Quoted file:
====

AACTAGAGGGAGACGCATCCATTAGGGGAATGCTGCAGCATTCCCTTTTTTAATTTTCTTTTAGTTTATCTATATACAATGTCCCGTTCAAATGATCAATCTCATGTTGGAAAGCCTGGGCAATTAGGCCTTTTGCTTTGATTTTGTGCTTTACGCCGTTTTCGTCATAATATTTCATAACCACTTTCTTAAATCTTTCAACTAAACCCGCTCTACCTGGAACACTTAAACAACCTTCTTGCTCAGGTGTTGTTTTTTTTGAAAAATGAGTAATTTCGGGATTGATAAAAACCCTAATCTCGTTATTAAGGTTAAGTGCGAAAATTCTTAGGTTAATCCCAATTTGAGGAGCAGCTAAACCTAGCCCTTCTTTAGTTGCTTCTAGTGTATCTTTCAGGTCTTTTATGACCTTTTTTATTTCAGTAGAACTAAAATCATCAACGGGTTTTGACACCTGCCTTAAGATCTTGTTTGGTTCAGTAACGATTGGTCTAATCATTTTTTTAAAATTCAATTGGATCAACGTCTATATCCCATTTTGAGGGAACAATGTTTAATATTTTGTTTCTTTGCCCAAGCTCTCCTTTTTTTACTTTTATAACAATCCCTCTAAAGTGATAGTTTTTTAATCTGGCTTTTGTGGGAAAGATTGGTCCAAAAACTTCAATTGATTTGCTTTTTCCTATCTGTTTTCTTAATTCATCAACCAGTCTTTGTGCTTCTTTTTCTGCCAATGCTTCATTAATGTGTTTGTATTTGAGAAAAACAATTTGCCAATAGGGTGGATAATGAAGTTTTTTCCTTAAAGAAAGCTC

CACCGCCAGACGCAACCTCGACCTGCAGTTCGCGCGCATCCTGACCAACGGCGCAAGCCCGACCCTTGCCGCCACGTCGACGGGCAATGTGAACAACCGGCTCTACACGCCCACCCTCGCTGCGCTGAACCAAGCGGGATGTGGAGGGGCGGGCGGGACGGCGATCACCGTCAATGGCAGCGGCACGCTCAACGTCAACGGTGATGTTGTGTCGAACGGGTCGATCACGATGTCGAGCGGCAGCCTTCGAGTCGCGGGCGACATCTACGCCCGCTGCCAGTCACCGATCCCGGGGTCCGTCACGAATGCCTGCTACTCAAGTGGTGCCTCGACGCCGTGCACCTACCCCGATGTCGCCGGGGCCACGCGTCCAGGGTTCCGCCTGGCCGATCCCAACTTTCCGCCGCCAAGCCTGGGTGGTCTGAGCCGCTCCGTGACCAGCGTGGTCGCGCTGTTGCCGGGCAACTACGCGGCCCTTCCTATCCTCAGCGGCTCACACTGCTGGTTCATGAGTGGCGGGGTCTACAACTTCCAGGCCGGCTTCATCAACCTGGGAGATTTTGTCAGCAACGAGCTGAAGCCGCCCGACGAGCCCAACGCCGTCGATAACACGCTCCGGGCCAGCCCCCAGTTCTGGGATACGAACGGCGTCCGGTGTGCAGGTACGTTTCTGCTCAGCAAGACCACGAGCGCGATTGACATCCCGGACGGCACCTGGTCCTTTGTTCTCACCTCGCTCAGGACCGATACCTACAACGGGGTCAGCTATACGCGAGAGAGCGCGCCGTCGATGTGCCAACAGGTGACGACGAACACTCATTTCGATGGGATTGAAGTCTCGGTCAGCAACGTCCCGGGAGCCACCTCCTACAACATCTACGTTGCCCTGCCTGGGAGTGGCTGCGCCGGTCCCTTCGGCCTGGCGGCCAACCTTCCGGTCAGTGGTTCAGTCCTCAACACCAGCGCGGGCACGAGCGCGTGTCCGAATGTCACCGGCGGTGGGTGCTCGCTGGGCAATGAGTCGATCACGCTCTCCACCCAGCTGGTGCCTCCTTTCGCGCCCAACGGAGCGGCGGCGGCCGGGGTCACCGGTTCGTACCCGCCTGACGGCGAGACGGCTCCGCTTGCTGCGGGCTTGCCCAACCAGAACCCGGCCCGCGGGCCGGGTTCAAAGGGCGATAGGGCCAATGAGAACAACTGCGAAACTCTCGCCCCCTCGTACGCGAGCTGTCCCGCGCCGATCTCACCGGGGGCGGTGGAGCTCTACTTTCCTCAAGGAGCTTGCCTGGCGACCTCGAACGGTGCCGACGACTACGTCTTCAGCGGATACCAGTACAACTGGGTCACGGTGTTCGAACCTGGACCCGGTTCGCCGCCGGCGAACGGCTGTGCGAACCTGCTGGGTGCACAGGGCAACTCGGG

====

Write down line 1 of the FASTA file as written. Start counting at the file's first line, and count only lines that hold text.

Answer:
AACTAGAGGGAGACGCATCCATTAGGGGAATGCTGCAGCATTCCCTTTTTTAATTTTCTTTTAGTTTATCTATATACAATGTCCCGTTCAAATGATCAATCTCATGTTGGAAAGCCTGGGCAATTAGGCCTTTTGCTTTGATTTTGTGCTTTACGCCGTTTTCGTCATAATATTTCATAACCACTTTCTTAAATCTTTCAACTAAACCCGCTCTACCTGGAACACTTAAACAACCTTCTTGCTCAGGTGTTGTTTTTTTTGAAAAATGAGTAATTTCGGGATTGATAAAAACCCTAATCTCGTTATTAAGGTTAAGTGCGAAAATTCTTAGGTTAATCCCAATTTGAGGAGCAGCTAAACCTAGCCCTTCTTTAGTTGCTTCTAGTGTATCTTTCAGGTCTTTTATGACCTTTTTTATTTCAGTAGAACTAAAATCATCAACGGGTTTTGACACCTGCCTTAAGATCTTGTTTGGTTCAGTAACGATTGGTCTAATCATTTTTTTAAAATTCAATTGGATCAACGTCTATATCCCATTTTGAGGGAACAATGTTTAATATTTTGTTTCTTTGCCCAAGCTCTCCTTTTTTTACTTTTATAACAATCCCTCTAAAGTGATAGTTTTTTAATCTGGCTTTTGTGGGAAAGATTGGTCCAAAAACTTCAATTGATTTGCTTTTTCCTATCTGTTTTCTTAATTCATCAACCAGTCTTTGTGCTTCTTTTTCTGCCAATGCTTCATTAATGTGTTTGTATTTGAGAAAAACAATTTGCCAATAGGGTGGATAATGAAGTTTTTTCCTTAAAGAAAGCTC